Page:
Perez in Control, but Under Fire
Venezuela's austerity program, corruption fuel public discontent
THOUGH President Carlos Andres Perez survived last week's attempted coup, many here worry about the future of Venezuelan democracy, beset by worsening economic conditions, endemic corruption, and the loss of public support for the president.Skip to next paragraph
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Mr. Perez denies that such conditions, highlighted by several analysts, are an underlying reason for the coup attempt, blaming it instead on what he calls a small, isolated group of fascist officers from a paratrooper brigade.
All of the officers, including their leader, Lt. Col. Hugo Chavez Frias, are in jail awaiting trial.
"This was a military fascist movement that did not want the participation of civilians," Perez told reporters over the weekend. US envoy backs Perez
Michael Skol, the United States ambassador to Venezuela, agrees with the president's portrayal of the coup plotters as a small group of arrogant right-wing fanatics with opinions far removed from the mainstream.
"From what these officers are saying, they give me the impression that economic complaints weren't at the top of their list," Mr. Skol said in an interview. "Those economic reasons were tagged on by opposition politicians after the coup was over."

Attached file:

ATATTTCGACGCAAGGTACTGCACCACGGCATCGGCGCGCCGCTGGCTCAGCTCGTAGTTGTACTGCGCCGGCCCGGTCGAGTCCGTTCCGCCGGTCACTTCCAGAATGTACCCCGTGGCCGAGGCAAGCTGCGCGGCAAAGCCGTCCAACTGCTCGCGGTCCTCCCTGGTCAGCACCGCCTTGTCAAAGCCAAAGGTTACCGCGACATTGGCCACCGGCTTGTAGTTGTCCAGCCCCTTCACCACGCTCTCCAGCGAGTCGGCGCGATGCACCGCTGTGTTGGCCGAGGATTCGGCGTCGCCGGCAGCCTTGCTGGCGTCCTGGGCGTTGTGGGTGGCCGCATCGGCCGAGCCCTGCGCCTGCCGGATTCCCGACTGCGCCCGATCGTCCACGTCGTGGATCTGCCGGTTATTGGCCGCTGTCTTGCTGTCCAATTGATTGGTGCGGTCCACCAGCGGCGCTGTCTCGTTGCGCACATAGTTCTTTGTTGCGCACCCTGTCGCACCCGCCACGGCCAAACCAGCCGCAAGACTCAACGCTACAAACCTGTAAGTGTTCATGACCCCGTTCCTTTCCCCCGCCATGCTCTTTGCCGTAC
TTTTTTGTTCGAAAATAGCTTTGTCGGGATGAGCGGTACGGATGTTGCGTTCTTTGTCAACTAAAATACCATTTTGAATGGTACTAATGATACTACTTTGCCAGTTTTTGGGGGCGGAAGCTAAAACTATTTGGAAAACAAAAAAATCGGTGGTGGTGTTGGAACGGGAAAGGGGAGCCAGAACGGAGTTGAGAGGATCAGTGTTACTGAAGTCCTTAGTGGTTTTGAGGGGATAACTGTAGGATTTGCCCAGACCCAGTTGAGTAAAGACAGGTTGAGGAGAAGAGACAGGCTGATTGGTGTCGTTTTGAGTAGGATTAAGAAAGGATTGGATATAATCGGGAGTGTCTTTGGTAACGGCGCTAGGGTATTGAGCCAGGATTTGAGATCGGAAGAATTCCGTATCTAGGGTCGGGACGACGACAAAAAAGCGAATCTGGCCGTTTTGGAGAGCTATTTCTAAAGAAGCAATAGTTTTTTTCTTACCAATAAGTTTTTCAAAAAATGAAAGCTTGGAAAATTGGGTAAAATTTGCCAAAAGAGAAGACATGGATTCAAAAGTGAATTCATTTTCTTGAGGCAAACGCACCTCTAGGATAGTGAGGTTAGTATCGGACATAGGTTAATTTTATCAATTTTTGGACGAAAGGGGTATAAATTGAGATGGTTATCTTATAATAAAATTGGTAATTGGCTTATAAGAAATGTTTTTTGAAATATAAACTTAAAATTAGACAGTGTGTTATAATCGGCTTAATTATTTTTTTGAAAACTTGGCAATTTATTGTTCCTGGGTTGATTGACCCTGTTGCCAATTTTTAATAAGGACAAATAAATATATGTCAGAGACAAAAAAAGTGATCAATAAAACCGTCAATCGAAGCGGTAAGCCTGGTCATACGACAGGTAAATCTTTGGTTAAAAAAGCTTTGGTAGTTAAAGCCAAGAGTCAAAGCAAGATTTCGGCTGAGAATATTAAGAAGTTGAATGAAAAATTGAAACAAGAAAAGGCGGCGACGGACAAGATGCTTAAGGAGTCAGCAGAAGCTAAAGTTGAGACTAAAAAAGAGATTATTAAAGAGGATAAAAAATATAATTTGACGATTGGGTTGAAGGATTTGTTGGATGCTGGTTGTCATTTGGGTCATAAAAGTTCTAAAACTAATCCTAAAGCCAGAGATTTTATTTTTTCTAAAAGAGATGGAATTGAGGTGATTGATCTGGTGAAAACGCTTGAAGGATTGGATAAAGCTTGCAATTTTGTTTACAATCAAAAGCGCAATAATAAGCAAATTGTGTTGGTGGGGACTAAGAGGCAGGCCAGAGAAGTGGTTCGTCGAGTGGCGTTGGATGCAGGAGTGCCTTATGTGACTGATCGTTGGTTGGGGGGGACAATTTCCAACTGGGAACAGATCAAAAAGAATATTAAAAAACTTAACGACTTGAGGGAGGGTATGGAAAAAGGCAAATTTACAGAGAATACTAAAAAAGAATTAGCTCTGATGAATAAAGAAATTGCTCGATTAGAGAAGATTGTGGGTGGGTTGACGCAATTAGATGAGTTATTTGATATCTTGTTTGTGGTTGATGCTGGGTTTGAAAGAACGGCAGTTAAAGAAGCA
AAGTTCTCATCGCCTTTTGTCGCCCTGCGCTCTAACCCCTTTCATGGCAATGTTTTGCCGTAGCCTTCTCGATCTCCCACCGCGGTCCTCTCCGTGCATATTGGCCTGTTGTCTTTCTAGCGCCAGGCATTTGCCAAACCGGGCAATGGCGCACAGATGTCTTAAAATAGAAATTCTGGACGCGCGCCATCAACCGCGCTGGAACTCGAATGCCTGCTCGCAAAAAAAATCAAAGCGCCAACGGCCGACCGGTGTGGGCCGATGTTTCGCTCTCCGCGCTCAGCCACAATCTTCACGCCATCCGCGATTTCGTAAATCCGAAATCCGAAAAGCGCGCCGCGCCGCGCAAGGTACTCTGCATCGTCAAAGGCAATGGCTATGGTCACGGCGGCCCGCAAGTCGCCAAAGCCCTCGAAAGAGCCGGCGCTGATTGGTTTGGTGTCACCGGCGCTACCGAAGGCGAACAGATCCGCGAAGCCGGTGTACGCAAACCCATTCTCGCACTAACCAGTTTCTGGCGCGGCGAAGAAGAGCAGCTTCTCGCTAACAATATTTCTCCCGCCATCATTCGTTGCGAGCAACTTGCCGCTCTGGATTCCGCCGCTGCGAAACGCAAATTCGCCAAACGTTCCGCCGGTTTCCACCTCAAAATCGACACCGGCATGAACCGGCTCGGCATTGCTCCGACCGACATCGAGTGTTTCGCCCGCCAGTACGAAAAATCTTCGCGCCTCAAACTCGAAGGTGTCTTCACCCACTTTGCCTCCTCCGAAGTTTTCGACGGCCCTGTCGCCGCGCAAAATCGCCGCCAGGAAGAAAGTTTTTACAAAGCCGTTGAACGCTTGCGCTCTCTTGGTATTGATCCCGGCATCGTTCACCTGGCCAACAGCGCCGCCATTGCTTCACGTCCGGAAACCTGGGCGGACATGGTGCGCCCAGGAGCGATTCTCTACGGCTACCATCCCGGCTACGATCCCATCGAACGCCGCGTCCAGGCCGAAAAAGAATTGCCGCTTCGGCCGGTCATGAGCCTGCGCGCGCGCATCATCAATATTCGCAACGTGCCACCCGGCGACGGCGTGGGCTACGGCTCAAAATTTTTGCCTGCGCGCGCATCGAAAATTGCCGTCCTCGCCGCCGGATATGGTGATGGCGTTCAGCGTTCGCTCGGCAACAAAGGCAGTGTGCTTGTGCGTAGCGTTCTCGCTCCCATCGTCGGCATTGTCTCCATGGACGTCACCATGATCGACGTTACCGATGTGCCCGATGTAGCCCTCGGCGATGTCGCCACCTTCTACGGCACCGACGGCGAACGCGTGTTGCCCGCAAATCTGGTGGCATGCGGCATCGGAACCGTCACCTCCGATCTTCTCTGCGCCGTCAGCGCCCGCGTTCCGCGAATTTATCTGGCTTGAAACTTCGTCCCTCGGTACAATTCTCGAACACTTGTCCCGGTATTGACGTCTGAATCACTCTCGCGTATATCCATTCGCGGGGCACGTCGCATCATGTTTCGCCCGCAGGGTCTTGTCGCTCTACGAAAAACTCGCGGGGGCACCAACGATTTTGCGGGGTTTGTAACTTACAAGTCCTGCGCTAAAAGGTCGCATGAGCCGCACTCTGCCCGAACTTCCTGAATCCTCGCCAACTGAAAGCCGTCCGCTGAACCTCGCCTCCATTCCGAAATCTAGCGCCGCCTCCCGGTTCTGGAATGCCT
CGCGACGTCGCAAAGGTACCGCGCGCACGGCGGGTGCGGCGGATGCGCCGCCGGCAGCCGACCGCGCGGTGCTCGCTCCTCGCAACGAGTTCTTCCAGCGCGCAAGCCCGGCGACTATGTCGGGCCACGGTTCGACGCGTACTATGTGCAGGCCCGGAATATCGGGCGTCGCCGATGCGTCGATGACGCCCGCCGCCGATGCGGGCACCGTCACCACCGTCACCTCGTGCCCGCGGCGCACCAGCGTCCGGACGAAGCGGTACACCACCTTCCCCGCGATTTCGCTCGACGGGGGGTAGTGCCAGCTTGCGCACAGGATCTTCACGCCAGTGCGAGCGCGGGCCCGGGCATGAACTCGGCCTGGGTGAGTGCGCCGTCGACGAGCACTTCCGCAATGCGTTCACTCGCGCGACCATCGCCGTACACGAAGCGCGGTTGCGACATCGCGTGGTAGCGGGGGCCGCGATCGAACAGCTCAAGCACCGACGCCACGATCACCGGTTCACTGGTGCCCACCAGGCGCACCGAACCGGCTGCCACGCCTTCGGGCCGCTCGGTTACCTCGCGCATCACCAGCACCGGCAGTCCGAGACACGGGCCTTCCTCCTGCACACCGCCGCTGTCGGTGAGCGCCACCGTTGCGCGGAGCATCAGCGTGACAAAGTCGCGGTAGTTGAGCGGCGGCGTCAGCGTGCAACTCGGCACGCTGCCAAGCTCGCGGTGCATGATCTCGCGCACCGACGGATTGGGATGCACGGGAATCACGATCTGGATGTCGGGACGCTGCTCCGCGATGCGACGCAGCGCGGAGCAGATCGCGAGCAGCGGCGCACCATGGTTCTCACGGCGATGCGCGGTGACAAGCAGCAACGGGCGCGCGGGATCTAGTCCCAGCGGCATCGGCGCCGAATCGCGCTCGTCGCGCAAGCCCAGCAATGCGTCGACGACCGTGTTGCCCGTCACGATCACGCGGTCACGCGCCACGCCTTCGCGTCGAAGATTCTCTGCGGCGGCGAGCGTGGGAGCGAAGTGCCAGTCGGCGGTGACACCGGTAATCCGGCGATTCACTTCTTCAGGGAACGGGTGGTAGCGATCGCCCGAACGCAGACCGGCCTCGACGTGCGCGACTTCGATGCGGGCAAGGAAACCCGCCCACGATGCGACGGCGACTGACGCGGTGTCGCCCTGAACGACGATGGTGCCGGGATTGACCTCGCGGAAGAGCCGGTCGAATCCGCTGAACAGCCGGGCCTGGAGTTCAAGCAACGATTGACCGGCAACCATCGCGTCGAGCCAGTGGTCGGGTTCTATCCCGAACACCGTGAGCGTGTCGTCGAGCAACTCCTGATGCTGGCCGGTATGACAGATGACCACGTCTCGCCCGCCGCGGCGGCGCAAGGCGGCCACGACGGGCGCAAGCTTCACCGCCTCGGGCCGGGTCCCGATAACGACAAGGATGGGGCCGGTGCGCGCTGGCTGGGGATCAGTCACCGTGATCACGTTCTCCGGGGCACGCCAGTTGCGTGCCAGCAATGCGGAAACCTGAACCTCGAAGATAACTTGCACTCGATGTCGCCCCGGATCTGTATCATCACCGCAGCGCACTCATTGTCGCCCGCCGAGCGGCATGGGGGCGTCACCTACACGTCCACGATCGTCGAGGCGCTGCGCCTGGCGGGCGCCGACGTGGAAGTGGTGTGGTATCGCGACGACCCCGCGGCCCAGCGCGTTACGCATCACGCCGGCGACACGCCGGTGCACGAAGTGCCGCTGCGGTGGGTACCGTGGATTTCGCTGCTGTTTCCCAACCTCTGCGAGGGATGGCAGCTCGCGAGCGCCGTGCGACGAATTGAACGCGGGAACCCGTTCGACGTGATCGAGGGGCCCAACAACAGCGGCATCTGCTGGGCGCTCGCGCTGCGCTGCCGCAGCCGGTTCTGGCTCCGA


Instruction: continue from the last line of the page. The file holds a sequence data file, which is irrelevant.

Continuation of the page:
But many others here say the officers were emboldened to act by growing discontent among Venezuela's lower and middle classes, who have been hit hard by the president's economic austerity program.
"The [coup leaders] were trying to kill Perez, knowing full well that few people here would shed a tear for him," says Carlos Capriles, a Caracas book and newspaper publisher.
The president's austerity program, including privatization of state companies and fewer government subsidies, is given partial credit for helping the economy grow at 9.2 percent in 1991, the highest rate in Latin America.
But most economic analysts agree that the high price of oil in 1991 fueled Venezuela's growth more than Perez's austerity moves. Experts predict that this year's lower petroleum prices will significantly slow expansion of the economy.
Relief workers and economists say the new wealth has failed to trickle down to Venezuela's middle and lower classes, whose standard of living has fallen dramatically during the first three years of the Perez administration.
The Rev. Dennis Cleary, a Maryknoll Catholic priest who has worked in Venezuela's poorer neighborhoods for 16 years, accuses Venezuelan state television of pumping out false images of public celebration over the failed coup.
"The reality here in the poorer neighborhoods is much different," he says. "The people feel that a successful coup could not have made anything worse and may have even made things better. People simply cannot continue living as they are now."
And many of them, especially children, are not continuing to live, Fr. Cleary adds. He explains that infant deaths in the shantytowns known as ranchos have soared in the past two years as a result of worsening malnutrition and other health problems.